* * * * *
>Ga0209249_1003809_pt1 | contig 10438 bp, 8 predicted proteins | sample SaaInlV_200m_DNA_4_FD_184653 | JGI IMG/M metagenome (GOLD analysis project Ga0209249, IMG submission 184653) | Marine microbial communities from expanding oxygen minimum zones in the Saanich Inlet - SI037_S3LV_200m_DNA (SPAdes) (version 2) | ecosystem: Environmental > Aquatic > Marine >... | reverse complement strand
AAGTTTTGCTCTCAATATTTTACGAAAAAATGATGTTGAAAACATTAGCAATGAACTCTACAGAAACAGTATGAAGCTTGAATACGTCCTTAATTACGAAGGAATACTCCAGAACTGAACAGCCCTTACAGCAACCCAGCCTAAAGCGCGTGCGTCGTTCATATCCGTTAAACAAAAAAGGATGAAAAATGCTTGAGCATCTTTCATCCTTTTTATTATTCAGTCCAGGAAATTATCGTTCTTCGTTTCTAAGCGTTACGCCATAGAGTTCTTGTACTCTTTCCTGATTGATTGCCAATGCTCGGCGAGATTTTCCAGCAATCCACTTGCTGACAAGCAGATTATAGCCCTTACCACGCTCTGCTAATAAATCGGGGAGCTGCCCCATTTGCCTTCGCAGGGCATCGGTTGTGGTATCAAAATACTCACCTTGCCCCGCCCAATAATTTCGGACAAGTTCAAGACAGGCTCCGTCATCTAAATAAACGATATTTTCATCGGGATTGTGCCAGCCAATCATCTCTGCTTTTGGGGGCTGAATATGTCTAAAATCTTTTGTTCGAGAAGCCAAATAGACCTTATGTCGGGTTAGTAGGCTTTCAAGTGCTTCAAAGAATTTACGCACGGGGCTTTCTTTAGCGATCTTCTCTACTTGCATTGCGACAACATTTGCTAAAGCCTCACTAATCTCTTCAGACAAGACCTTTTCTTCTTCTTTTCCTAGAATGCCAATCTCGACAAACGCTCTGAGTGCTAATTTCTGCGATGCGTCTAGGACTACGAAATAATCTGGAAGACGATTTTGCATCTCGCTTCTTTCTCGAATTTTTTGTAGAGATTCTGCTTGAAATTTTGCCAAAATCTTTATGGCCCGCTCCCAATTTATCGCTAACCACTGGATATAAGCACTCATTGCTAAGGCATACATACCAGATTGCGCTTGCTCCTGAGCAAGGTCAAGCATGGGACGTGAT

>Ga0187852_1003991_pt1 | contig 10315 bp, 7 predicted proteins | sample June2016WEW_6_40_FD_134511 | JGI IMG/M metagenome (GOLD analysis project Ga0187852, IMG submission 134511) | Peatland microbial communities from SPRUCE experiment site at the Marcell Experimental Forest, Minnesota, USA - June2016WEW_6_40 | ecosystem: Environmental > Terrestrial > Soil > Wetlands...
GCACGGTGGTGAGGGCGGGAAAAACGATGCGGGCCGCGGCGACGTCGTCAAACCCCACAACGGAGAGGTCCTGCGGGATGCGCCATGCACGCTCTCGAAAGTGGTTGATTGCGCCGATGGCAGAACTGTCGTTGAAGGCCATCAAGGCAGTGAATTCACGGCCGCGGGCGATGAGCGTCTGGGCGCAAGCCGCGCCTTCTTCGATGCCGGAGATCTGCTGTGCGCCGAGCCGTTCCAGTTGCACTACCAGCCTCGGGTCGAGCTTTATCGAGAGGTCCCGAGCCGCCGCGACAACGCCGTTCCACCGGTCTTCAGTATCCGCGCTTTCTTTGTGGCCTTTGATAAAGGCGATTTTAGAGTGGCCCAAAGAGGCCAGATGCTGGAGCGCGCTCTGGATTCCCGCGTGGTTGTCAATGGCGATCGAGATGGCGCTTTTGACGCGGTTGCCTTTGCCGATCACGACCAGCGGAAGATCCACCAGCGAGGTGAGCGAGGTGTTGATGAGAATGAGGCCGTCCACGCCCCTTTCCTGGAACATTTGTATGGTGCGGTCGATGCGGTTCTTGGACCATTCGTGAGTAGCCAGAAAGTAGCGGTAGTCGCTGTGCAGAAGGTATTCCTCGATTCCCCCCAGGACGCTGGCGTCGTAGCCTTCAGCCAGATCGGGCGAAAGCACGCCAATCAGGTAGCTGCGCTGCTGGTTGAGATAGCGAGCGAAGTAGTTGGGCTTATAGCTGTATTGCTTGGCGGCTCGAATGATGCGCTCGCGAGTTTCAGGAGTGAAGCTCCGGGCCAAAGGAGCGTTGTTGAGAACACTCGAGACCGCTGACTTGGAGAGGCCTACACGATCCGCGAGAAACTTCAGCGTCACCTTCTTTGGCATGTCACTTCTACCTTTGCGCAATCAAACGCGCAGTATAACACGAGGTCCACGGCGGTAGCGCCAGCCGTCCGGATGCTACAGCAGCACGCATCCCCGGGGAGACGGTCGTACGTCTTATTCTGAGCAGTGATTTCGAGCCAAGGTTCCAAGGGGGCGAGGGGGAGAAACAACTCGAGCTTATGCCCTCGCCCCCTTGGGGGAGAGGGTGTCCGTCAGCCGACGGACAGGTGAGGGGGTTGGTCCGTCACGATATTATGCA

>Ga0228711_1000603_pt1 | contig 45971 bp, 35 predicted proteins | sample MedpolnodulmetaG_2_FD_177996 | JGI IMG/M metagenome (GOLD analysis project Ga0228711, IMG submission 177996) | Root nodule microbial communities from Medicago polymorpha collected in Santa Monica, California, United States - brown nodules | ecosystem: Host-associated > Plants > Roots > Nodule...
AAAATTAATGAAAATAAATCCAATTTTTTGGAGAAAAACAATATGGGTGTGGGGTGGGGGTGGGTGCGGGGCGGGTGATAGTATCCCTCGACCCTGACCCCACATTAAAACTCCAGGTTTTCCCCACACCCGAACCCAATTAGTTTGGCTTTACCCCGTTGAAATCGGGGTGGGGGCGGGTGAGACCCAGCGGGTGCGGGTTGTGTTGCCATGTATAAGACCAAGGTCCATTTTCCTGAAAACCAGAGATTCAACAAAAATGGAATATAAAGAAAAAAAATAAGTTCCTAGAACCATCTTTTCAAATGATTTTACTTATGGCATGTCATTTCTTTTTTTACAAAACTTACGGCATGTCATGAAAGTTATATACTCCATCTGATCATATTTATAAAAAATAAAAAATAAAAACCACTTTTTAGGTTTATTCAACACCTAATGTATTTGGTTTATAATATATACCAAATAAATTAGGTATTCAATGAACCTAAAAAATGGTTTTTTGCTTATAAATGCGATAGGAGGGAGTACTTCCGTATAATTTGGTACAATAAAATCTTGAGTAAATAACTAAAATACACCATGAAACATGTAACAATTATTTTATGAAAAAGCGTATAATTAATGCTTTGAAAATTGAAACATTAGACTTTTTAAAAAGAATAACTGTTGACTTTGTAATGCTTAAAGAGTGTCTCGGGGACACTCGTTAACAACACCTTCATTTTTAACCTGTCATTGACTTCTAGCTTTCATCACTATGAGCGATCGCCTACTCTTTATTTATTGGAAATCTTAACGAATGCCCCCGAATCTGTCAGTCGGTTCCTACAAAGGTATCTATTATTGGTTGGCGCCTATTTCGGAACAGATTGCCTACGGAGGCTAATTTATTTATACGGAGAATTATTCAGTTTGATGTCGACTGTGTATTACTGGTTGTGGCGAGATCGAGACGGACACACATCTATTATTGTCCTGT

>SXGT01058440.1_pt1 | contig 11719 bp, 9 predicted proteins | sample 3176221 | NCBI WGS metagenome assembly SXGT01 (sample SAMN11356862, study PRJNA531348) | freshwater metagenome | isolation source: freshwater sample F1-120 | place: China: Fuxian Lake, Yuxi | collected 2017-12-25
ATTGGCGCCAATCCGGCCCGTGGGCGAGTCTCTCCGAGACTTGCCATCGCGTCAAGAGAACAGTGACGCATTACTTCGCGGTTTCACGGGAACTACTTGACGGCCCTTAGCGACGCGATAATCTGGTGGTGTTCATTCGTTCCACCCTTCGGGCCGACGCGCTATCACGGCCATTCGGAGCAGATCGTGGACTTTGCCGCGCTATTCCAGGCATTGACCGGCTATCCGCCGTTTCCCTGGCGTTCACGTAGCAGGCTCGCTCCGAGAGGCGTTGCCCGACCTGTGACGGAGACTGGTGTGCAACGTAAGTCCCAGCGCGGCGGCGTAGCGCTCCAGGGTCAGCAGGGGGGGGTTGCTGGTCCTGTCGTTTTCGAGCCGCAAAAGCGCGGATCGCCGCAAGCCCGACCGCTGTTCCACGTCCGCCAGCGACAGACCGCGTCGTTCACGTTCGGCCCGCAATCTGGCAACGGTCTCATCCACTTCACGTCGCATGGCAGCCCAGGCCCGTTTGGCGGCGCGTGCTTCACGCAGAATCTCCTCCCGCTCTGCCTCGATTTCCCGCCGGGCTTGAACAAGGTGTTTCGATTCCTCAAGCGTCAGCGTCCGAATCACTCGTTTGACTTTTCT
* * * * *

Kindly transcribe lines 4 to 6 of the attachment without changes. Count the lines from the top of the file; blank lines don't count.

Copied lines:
GCACGGTGGTGAGGGCGGGAAAAACGATGCGGGCCGCGGCGACGTCGTCAAACCCCACAACGGAGAGGTCCTGCGGGATGCGCCATGCACGCTCTCGAAAGTGGTTGATTGCGCCGATGGCAGAACTGTCGTTGAAGGCCATCAAGGCAGTGAATTCACGGCCGCGGGCGATGAGCGTCTGGGCGCAAGCCGCGCCTTCTTCGATGCCGGAGATCTGCTGTGCGCCGAGCCGTTCCAGTTGCACTACCAGCCTCGGGTCGAGCTTTATCGAGAGGTCCCGAGCCGCCGCGACAACGCCGTTCCACCGGTCTTCAGTATCCGCGCTTTCTTTGTGGCCTTTGATAAAGGCGATTTTAGAGTGGCCCAAAGAGGCCAGATGCTGGAGCGCGCTCTGGATTCCCGCGTGGTTGTCAATGGCGATCGAGATGGCGCTTTTGACGCGGTTGCCTTTGCCGATCACGACCAGCGGAAGATCCACCAGCGAGGTGAGCGAGGTGTTGATGAGAATGAGGCCGTCCACGCCCCTTTCCTGGAACATTTGTATGGTGCGGTCGATGCGGTTCTTGGACCATTCGTGAGTAGCCAGAAAGTAGCGGTAGTCGCTGTGCAGAAGGTATTCCTCGATTCCCCCCAGGACGCTGGCGTCGTAGCCTTCAGCCAGATCGGGCGAAAGCACGCCAATCAGGTAGCTGCGCTGCTGGTTGAGATAGCGAGCGAAGTAGTTGGGCTTATAGCTGTATTGCTTGGCGGCTCGAATGATGCGCTCGCGAGTTTCAGGAGTGAAGCTCCGGGCCAAAGGAGCGTTGTTGAGAACACTCGAGACCGCTGACTTGGAGAGGCCTACACGATCCGCGAGAAACTTCAGCGTCACCTTCTTTGGCATGTCACTTCTACCTTTGCGCAATCAAACGCGCAGTATAACACGAGGTCCACGGCGGTAGCGCCAGCCGTCCGGATGCTACAGCAGCACGCATCCCCGGGGAGACGGTCGTACGTCTTATTCTGAGCAGTGATTTCGAGCCAAGGTTCCAAGGGGGCGAGGGGGAGAAACAACTCGAGCTTATGCCCTCGCCCCCTTGGGGGAGAGGGTGTCCGTCAGCCGACGGACAGGTGAGGGGGTTGGTCCGTCACGATATTATGCA

>Ga0228711_1000603_pt1 | contig 45971 bp, 35 predicted proteins | sample MedpolnodulmetaG_2_FD_177996 | JGI IMG/M metagenome (GOLD analysis project Ga0228711, IMG submission 177996) | Root nodule microbial communities from Medicago polymorpha collected in Santa Monica, California, United States - brown nodules | ecosystem: Host-associated > Plants > Roots > Nodule...
AAAATTAATGAAAATAAATCCAATTTTTTGGAGAAAAACAATATGGGTGTGGGGTGGGGGTGGGTGCGGGGCGGGTGATAGTATCCCTCGACCCTGACCCCACATTAAAACTCCAGGTTTTCCCCACACCCGAACCCAATTAGTTTGGCTTTACCCCGTTGAAATCGGGGTGGGGGCGGGTGAGACCCAGCGGGTGCGGGTTGTGTTGCCATGTATAAGACCAAGGTCCATTTTCCTGAAAACCAGAGATTCAACAAAAATGGAATATAAAGAAAAAAAATAAGTTCCTAGAACCATCTTTTCAAATGATTTTACTTATGGCATGTCATTTCTTTTTTTACAAAACTTACGGCATGTCATGAAAGTTATATACTCCATCTGATCATATTTATAAAAAATAAAAAATAAAAACCACTTTTTAGGTTTATTCAACACCTAATGTATTTGGTTTATAATATATACCAAATAAATTAGGTATTCAATGAACCTAAAAAATGGTTTTTTGCTTATAAATGCGATAGGAGGGAGTACTTCCGTATAATTTGGTACAATAAAATCTTGAGTAAATAACTAAAATACACCATGAAACATGTAACAATTATTTTATGAAAAAGCGTATAATTAATGCTTTGAAAATTGAAACATTAGACTTTTTAAAAAGAATAACTGTTGACTTTGTAATGCTTAAAGAGTGTCTCGGGGACACTCGTTAACAACACCTTCATTTTTAACCTGTCATTGACTTCTAGCTTTCATCACTATGAGCGATCGCCTACTCTTTATTTATTGGAAATCTTAACGAATGCCCCCGAATCTGTCAGTCGGTTCCTACAAAGGTATCTATTATTGGTTGGCGCCTATTTCGGAACAGATTGCCTACGGAGGCTAATTTATTTATACGGAGAATTATTCAGTTTGATGTCGACTGTGTATTACTGGTTGTGGCGAGATCGAGACGGACACACATCTATTATTGTCCTGT